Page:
Link to Original Source

Comment: Peeping Toms in the Neighborhood (Score 4, Interesting) 268

by retroworks (#47340459) Attached to: That Toy Is Now a Drone
The article and comments miss the point. http://washington.cbslocal.com... They are trying to regulate the use of the drones for peeping in neighbors yards and windows. They are trying to regulate it in a way without banning them, the over-reaction which will probably occur the first time a nude child shows up on youtube from an evil neighbor's google glasses. The CBS article - and most articles via news.google.com - point out that you can buy these pocket yard drones on amazon and are more nuanced about the policy debate than the /. "government is gonna take your toys away" article.

Comment: What is the Attrition Rate at Mensa? (Score 1) 561

by retroworks (#47322715) Attached to: Match.com, Mensa Create Dating Site For Geniuses

Mensa members appear to treat IQ as a fixed point, like an SAT test score or GPA that stays in your recordbook forever. But people obviously slow down over time, or suffer psychological symptoms such as paranoia or obsession which may have a deleterious effect on IQ. Some think the act of joining Mensa itself is a contraindicator of highest intelligence (perhaps why they had to dip to 98th percentile, the top thought better of enlisting).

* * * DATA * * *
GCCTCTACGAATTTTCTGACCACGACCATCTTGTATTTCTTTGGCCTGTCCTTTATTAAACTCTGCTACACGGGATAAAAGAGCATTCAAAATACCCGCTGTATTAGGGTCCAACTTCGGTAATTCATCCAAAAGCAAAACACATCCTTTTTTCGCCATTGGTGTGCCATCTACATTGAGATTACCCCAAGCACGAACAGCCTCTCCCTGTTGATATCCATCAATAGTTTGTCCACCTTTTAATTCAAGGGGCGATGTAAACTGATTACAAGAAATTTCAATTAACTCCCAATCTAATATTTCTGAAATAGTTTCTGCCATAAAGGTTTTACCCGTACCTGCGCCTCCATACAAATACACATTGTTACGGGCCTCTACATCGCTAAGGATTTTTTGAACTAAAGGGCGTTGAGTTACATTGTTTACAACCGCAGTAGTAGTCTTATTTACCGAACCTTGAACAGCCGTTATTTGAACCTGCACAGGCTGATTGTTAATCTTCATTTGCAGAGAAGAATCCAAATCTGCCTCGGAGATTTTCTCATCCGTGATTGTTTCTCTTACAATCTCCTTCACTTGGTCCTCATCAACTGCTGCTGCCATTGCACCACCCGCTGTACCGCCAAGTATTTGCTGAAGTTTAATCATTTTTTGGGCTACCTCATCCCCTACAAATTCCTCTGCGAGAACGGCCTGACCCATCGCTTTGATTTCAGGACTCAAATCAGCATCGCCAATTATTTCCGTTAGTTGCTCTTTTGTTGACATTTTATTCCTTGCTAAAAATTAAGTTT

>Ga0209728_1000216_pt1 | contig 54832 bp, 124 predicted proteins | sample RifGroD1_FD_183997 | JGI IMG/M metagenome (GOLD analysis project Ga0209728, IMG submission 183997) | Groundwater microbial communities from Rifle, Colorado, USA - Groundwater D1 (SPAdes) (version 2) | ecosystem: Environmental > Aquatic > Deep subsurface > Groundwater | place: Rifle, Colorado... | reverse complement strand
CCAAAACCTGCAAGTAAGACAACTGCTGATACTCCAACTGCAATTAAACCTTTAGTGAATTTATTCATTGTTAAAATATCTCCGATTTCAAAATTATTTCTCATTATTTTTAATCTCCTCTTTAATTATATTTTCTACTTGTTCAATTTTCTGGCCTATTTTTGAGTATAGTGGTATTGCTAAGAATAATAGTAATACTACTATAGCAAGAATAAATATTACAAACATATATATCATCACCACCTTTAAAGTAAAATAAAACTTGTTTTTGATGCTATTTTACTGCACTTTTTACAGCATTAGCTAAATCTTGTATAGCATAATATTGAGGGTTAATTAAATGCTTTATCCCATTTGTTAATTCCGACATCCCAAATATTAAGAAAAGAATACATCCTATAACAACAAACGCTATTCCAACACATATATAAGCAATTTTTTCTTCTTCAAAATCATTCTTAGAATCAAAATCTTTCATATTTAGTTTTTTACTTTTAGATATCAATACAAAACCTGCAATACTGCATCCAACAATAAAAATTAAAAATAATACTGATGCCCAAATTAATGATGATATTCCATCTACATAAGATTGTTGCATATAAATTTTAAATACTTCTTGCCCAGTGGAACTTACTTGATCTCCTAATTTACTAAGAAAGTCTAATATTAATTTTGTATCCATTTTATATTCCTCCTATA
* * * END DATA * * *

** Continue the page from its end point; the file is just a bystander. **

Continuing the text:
What dating sites actually need is not more dating sites, but a Kayak,com service where I can find dates simultaneously from MENSA, Match.com, EHarmony, FarmersOnly.com, AdultFriendFinder, ChristianSingles, AshleyMadison, HinduConnections, etc., with search-by boxes for attractiveness, income, and other values-based searches. Oh wait, i think the NSA has that already, maybe we can lower the national debt by making it a paid search service.

Comment: Re:Progress (Score 5, Interesting) 268

by retroworks (#47313225) Attached to: Wikipedia Editors Hit With $10 Million Defamation Suit

Agreed. I have no problem with Wikipedia editors being sued. I recently ran across a Wikipedia biography of El Salvador ex-presidente Jose Napolean Duarte which was written atrociously, basically accusing him of being a dictator behind a military coup. I corrected the article, noting he was actually popularly elected (a mayor of San Salvador, not a military coup leader), ousted in a coup, and then brought back in a counter coup, and then again popularly elected. Had to repost it twice, it kept getting "reverted" (it did get fixed but someone has since added "His military regime is noted for large-scale human rights abuses and massacres amongst the civilian population, supported by the Reagan Administration and the Central Intelligence Agency" to the first paragraph). Sure, Duarte was criticized for accepting the invitation of the second coup, but most people feel the human rights abuses were the work of the first junta and those opposed to the Salvadoran land reforms proposed by Duarte. But who has time to fight an idiot editor?

This could get modded "off topic", I guess, but IMHO Wikipedia should encourage defamation lawsuits against its volunteer editors. The main problem is that people with extremely hostile views edit more perniciously, and moderate editors don't have time to fight about it. Unfortunately, that's a remedy of the rich, not for people who don't have the means to sue for defamation.

You can bring any calculator you like to the midterm, as long as it doesn't dim the lights when you turn it on. -- Hepler, Systems Design 182

Working...